That’s why it’s time for the US to include GCC support for terrorism in their discussions, and scrutinize the Saudi, Qatari and Kuwaiti governments’ active and passive roles in supporting terrorism. This should start by acknowledging that ISIS and Al-Qaeda terrorism grew with explicit support of some of the GCC governments. Vice President Joseph Biden already acknowledged this in his Harvard University speech, but was swiftly pressured to apologize.
Human Rights Black Hole
In addition to curbing GCC-supported terrorism, the US should push these monarchies to open up their political systems to people’s participation. The Gulf countries are virtual police states with no or limited role for self-government, where the smallest infraction can land you in jail for many years, or even get you shot by death squads. There are no political parties, no free elections, no freedom of the press, and no respect for human rights especially those of women, minorities and blacks.
Security Sector Reforms
The US should push the GCC monarchies to form inclusive non-sectarian governments, hold free elections, initiate security-sector reforms to build truly national professional armies instead of sectarian forces loyal to the ruling families, and remove all restrictions on civic society and human rights organizations, independent media, and political associations.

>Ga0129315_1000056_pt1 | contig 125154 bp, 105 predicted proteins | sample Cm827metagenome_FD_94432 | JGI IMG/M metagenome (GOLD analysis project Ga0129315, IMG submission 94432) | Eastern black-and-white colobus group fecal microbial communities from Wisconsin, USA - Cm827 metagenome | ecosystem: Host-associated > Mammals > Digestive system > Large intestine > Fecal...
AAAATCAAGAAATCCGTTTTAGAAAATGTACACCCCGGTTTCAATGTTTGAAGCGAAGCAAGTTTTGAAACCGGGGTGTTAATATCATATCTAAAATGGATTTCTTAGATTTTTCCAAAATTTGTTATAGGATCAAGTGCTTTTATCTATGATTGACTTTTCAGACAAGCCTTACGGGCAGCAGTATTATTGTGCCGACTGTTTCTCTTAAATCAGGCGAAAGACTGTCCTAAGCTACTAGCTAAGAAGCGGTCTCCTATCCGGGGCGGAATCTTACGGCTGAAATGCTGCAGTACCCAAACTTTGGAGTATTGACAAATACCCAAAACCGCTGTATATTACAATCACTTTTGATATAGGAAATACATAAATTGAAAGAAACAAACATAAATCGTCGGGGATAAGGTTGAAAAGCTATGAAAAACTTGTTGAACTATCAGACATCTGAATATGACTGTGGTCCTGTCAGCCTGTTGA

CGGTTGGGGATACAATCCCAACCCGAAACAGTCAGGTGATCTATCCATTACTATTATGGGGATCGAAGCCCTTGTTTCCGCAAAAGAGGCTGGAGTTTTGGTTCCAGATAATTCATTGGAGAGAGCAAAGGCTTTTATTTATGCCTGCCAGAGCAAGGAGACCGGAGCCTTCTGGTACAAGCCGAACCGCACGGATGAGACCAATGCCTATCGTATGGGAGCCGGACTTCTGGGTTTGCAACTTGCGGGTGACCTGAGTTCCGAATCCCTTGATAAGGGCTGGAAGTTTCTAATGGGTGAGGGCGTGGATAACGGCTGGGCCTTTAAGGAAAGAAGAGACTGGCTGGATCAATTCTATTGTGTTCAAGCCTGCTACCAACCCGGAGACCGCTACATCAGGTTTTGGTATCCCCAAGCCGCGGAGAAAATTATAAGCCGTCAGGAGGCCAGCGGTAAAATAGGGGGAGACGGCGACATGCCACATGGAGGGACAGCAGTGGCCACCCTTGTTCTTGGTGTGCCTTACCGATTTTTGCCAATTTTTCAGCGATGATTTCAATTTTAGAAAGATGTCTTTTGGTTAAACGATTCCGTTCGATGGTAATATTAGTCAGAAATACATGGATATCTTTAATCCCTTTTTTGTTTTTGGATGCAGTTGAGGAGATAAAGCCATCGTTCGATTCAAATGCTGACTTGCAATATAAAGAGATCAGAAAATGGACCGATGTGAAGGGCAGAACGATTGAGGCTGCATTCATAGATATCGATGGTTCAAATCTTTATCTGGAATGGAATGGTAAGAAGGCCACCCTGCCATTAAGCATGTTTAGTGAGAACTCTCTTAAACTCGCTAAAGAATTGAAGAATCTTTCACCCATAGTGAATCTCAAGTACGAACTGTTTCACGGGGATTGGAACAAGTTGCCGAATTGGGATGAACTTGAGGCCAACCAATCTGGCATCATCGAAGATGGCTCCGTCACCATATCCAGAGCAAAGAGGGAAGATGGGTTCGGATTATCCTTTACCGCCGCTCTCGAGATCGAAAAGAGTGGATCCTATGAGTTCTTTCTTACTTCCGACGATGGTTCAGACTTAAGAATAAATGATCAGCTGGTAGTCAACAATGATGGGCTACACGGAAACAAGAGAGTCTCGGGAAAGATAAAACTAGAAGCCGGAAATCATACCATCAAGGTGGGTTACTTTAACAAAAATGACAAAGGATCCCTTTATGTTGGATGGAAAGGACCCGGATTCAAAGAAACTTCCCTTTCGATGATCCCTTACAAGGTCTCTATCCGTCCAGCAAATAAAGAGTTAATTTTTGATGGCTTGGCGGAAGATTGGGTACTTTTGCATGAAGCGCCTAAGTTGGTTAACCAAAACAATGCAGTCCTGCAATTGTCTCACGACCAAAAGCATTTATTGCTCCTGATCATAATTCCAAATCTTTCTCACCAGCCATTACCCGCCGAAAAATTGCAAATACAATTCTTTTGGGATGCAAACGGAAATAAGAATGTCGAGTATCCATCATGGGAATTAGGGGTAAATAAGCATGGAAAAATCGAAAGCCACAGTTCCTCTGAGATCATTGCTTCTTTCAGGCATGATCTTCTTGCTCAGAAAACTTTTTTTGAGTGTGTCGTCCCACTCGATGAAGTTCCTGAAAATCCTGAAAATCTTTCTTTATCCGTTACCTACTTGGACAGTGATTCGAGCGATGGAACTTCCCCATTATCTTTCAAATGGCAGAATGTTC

Heeding the words of the great American President Abraham Lincoln in his Gettysburg Address, “government of the people, by the people, for the people”, the US must push for the rights of the people in the Gulf countries so they can take the lead in running their nations – as the American founding fathers made possible for the American people.
Ali AlAhmed is the director of the Institute for Gulf Affairs